From the Beacon: Fill your beach list with some classics
What do I read after Tolstoy's 'War and Peace'? Novels I have read after Tolstoy have been disappointing."
This is a recent question asked by one of our readers. To be sure, reading classic works of literature can be daunting. This week, we'd like to encourage you to visit with some great writers. You may even find the destination worthy of the journey.
"Beowulf on the Beach: What to Love and What to Skip in Literature's 50 Greatest Hits" by Jack Murnighan, soon to be added to our collection, entertainingly tells the pleasures to be enjoyed in novels with a daunting reputation. Murnighan is a witty pitchman for literature; he lures reluctant readers to give the classics another chance to win us over. For instance, I am not drawn to Henry James nor James Joyce, yet "Beowulf on the Beach" piques my interest in both.
For each novel Murnighan pitches, he begins with a lively overview of the story, then "The Buzz" (what makes the work meaningful and vital), followed by "What People Don't Know," "Best Lines," "What's Sexy," "Quirky Fact" and "What to Skip."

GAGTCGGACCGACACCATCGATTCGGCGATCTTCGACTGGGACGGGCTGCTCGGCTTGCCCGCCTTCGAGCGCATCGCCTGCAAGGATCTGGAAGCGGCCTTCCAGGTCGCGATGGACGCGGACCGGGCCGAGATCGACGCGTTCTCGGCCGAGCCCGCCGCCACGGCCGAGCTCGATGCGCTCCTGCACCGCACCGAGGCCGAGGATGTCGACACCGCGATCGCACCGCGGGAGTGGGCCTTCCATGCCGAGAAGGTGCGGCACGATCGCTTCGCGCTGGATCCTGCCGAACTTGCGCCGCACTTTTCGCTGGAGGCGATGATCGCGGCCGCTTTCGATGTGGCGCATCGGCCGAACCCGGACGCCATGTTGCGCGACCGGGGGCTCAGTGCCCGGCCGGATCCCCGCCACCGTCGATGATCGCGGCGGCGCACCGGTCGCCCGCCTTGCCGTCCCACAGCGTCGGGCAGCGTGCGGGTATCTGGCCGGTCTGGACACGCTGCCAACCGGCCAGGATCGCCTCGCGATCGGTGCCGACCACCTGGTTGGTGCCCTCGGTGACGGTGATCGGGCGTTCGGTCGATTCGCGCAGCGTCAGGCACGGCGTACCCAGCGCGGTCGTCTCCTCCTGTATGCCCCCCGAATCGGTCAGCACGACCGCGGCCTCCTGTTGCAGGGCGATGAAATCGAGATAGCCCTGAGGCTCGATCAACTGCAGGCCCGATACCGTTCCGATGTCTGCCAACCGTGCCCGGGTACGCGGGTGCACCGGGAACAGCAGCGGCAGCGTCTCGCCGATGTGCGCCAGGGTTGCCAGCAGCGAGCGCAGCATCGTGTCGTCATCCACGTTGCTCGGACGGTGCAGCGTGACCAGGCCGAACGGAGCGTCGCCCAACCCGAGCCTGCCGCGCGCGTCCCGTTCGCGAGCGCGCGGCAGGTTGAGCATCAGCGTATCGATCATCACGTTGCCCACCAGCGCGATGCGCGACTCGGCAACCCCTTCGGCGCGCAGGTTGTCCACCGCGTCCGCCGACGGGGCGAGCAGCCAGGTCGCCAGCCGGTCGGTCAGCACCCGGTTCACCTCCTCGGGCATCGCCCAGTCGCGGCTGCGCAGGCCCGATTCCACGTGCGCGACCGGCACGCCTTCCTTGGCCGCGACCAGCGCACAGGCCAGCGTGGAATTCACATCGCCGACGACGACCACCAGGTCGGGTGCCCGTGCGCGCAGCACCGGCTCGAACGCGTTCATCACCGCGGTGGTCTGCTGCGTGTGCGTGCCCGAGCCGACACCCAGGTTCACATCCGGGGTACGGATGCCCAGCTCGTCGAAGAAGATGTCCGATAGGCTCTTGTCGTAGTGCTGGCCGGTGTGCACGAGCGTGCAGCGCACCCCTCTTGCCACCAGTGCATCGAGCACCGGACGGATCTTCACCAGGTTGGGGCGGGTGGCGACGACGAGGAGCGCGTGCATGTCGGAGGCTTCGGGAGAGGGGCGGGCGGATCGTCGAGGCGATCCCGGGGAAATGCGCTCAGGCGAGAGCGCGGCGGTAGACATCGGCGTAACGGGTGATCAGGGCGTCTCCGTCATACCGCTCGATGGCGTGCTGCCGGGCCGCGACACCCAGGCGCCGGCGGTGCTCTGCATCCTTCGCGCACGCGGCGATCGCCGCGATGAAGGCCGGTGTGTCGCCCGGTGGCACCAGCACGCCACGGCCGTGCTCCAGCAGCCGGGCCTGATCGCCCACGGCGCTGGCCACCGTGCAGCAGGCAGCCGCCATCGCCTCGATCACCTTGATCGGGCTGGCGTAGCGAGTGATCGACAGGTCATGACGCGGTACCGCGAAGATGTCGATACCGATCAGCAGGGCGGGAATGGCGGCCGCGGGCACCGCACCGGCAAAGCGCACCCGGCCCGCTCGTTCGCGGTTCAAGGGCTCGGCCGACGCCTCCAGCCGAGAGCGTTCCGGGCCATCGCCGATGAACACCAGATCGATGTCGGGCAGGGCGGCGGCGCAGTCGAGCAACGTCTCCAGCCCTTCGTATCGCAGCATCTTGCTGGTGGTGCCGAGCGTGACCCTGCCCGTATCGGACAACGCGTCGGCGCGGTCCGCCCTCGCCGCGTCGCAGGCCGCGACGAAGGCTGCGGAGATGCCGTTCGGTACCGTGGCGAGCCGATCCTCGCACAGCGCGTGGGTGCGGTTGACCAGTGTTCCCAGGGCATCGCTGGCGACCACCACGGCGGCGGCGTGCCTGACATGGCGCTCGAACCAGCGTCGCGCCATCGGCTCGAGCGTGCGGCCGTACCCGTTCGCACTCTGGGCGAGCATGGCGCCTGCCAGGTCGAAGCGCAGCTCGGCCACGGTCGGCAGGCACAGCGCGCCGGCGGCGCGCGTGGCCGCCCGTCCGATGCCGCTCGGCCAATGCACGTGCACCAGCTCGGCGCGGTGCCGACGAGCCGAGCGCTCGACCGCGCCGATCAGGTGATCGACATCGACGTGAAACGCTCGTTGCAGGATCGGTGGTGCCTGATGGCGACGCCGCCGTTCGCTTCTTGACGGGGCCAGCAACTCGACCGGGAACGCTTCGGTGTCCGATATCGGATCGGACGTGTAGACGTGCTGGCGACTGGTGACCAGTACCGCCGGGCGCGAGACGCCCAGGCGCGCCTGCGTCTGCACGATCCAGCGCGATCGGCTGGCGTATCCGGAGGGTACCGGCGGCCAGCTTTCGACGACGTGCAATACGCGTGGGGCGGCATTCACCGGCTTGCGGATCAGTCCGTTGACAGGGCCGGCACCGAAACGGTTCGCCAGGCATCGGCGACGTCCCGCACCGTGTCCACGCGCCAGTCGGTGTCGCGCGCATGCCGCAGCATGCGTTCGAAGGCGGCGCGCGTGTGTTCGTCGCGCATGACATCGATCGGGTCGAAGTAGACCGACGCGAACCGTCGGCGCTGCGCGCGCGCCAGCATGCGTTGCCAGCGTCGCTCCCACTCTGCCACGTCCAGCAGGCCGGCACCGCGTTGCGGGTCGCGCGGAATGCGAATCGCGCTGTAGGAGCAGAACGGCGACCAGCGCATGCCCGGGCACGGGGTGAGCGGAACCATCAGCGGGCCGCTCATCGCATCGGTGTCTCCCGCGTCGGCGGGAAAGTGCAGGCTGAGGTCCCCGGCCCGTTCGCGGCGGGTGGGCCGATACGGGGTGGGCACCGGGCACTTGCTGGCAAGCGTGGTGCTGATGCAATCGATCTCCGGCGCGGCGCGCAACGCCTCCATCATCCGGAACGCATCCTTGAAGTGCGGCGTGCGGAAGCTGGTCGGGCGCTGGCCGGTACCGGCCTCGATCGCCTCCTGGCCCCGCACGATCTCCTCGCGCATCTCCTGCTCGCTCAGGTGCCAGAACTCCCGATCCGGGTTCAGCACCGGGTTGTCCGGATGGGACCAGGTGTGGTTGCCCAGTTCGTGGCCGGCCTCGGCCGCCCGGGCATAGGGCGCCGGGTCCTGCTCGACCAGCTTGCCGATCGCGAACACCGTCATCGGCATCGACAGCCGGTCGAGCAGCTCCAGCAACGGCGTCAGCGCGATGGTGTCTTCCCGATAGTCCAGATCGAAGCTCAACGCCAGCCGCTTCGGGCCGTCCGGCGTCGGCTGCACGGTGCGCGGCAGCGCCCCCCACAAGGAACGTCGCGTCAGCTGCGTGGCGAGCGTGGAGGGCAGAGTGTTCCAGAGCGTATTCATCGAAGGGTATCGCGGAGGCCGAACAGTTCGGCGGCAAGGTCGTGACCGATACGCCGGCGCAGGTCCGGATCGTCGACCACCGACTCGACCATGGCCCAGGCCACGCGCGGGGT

As Murnighan advises,read a few paragraphs of different translations of the same work to find one comfortable for you. A no-longer copyrighted translation you find on the Internet may be a leaden Victorian whitewash of the original.
What you choose to read and what you enjoy is up to you and, please, never feel embarrassed at what you like to read: You are the monarch of your reading.
I promise most of the titles listed in "Beowulf on the Beach" will intrigue you and enhance your life, if given a fair chance. And while some titles are easy to connect with, some titles will be more challenging -- and then of course, there's Greek Mythology.
Ten-year-old Beaufortian Ethan Fackrell alerted me to the Percy Jackson and the Olympians series by Rick Riordan ("39 Clues"). This hot series for young and old begins with "The Lightning Thief." These action-glutted page-turners center on a modern-day boy, Percy, who has harrowing adventures with the gods of Greek mythology.
It begins with a class field trip to New York's Metropolitan Museum of Art's ancient Greek gallery where Percy's Pre-Algebra teacher turns into a monster and in self-defense Percy turns her into yellow powder.This would be a great book to share with children and grandchildren.
A handy guide to have along with the Olympian series is "The Genealogy of Greek Mythology: an Illustrated Family Tree of Greek Myth from the First Gods to the Founders of Rome" by Vanessa James. "The Genealogy" is a 17-foot accordion fold-out and a fascinating descriptive map of who's who on Mount Olympus. It is available at the Beaufort and Bluffton branches and would make a nifty reference to purchase for your home.